Teens Are Vaping More, But The Amount Of Teens Abusing Alcohol And Opioids Has Lowered

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A new study shows that while more teens are vaping than ever, the number of teens binge drinking and using opioids has gone down, USA Today is reporting. The annual Monitoring the Future survey is conducted by researchers at the University of Michigan and funded by the National Institute of Drug Abuse. A total of 44,482 students from 392 schools were polled this year, and it was discovered that one-in-three high school seniors had vaped in the past year. In addition, almost 21 percent of high school seniors said they had vaped a nicotine product in the past 30 days. This number is 11 percent higher than last year, marking the largest one-year increase of any substance use in the 43 years the survey has been conducted.

On the other hand, use of other illegal drugs was either the same or had declined. Marijuana use stayed about the same as last year, with almost one-in-four students reporting having using it in the past 30 days. Marijuana remains the most common illegal drug used among high school students. However, the amount of students vaping marijuana increased from 2017, with last year’s number coming in at 9.5 percent and this year’s number coming in at 13.1 percent. Nicotine use also increased, with 28.5 percent of seniors saying they had used some form of nicotine in the past 30 days. Tobacco use decreased overall, however, and cigarette use is at an all-time low. Not as many teens used other tobacco products, like cigars and hookahs, either.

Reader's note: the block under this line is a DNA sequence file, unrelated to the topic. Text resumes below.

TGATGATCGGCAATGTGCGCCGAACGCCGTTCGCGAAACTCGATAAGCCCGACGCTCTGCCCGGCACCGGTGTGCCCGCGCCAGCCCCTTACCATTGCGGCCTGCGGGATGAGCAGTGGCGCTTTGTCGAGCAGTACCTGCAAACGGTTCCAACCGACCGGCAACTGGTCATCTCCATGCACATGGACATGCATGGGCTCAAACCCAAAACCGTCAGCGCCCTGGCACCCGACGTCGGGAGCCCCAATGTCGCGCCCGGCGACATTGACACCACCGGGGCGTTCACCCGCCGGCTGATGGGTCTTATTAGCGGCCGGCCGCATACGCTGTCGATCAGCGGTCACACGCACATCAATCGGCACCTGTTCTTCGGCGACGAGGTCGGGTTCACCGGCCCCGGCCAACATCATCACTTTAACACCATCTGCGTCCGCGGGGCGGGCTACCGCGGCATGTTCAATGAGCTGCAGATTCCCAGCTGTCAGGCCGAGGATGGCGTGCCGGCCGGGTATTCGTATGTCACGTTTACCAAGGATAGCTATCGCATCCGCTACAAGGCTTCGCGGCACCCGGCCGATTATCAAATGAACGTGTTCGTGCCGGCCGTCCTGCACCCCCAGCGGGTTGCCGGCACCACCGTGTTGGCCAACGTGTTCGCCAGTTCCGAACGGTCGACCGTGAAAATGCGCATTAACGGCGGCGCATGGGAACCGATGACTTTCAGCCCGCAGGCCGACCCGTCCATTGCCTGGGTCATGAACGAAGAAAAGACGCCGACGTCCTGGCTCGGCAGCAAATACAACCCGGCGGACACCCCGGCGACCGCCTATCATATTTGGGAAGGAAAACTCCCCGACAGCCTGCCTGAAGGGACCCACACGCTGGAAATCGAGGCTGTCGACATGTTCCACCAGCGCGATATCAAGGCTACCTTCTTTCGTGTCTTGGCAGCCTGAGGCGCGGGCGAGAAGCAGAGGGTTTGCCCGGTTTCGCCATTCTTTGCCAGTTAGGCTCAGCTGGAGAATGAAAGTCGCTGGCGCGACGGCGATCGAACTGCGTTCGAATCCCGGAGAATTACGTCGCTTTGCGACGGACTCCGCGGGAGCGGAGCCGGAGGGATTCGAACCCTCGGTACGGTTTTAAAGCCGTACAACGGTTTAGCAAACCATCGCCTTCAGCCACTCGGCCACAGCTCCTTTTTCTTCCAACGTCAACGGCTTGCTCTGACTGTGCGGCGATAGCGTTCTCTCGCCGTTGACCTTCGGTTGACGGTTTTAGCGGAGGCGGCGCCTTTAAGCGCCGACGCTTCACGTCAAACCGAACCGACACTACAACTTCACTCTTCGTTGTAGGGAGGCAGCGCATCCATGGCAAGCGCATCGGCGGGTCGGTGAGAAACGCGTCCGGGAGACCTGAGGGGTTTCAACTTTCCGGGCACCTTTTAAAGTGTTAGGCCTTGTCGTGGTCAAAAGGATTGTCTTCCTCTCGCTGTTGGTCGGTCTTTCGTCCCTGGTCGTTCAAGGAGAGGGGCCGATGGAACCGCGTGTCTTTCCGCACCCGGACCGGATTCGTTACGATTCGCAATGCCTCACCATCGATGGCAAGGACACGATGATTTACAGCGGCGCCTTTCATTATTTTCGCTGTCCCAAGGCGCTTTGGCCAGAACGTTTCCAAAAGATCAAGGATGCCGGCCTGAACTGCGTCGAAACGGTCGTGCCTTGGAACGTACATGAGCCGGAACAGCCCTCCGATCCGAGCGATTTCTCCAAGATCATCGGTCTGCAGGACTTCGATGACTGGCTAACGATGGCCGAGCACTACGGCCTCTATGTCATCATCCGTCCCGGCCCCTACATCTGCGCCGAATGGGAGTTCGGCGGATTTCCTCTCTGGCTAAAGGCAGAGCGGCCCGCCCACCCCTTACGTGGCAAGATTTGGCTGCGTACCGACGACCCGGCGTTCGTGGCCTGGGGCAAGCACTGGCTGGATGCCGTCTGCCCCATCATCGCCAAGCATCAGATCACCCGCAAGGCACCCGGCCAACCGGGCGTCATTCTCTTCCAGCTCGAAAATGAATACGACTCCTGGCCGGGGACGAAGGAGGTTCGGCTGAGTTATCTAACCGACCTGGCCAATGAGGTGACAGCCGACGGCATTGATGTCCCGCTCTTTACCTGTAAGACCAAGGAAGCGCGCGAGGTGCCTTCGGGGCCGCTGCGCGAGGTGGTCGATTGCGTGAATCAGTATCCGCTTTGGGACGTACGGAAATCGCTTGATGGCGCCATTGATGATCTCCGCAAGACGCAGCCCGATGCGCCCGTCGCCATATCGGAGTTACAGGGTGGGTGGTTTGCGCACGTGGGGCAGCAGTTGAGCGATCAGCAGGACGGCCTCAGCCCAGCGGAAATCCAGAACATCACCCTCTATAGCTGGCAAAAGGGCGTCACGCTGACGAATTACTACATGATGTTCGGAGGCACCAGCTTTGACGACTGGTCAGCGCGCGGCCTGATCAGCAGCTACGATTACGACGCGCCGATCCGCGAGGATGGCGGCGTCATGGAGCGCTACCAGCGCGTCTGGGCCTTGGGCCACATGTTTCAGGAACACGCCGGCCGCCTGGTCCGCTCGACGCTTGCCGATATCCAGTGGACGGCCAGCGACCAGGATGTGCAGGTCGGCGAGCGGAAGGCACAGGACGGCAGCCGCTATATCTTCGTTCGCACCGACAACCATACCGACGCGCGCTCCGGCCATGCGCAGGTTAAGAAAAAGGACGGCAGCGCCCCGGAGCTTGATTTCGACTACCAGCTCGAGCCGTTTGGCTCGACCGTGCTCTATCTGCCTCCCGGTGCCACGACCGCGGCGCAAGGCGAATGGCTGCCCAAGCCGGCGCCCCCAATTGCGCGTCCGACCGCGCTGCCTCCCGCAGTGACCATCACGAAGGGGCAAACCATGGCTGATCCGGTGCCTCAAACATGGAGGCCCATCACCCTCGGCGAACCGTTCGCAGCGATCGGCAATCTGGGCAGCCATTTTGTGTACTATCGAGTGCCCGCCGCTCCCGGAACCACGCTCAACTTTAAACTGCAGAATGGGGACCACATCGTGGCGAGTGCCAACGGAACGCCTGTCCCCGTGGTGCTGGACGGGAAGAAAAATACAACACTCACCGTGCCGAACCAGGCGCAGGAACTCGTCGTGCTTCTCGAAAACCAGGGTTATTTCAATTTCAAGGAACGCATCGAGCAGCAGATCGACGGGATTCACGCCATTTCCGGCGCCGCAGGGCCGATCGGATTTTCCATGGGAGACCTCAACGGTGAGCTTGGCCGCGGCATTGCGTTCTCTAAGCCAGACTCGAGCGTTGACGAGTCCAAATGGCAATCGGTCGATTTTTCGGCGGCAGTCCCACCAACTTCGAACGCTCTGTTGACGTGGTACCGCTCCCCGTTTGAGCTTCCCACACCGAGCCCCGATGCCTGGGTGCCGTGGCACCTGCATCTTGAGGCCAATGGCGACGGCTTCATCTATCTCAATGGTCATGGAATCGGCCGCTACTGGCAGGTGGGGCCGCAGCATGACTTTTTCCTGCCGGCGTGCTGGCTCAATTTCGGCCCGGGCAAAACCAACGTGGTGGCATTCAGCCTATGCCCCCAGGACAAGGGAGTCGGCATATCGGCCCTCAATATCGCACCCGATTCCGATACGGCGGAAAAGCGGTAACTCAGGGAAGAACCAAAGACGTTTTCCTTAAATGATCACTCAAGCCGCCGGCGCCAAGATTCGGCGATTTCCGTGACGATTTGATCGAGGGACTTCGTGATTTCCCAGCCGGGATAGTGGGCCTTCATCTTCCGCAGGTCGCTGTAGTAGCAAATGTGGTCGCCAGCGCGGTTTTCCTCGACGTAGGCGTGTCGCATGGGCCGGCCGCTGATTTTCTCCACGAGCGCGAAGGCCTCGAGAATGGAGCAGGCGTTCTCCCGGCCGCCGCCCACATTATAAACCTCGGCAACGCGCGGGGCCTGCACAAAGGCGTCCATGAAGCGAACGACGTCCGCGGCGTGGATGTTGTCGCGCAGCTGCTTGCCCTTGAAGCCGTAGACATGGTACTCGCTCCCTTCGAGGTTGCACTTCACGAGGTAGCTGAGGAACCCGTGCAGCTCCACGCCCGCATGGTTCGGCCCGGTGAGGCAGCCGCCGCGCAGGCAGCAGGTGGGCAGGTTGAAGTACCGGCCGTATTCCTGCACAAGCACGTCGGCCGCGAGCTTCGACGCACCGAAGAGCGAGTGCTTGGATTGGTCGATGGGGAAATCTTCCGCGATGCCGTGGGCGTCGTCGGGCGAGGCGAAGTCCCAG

Binge drinking and misuse of opioids have significantly decreased from last year, too. Fewer than 2 percent of teens have reported using Vicodin, for example, which is a 10.5 percent decrease from 15 years ago. A lot of this could be due to lack of access. While two-in-three sophomores said that acquiring a vaping device or nicotine-packed liquid pod was “very easy” or “fairly easy,” only one-in-three seniors said prescription opioids were easy to get — a decrease from the 54 percent who said so in 2010. This could be due to the Centers for Disease Control and Prevention encouraging doctors to monitor their use, resulting in doctors prescribing painkillers with addictive qualities less often.

Food and Drug Administration Commissioner Scott Gottlieb has described teen vaping as an “epidemic,” but Gregory Conley, president of the American Vaping Association, says the idea that vaping will lead to the use of cigarettes or other tobacco products is a “mythical gateway effect.” Some even see vaping as a good thing, as the use of cocaine, synthetic marijuana, and ecstasy are also at a new low. Others theorize that the decrease in harder drugs isn’t due to an increase in vaping, but can more likely be attributed to teens spending more time on their devices rather than in social settings where peer pressure is prevalent.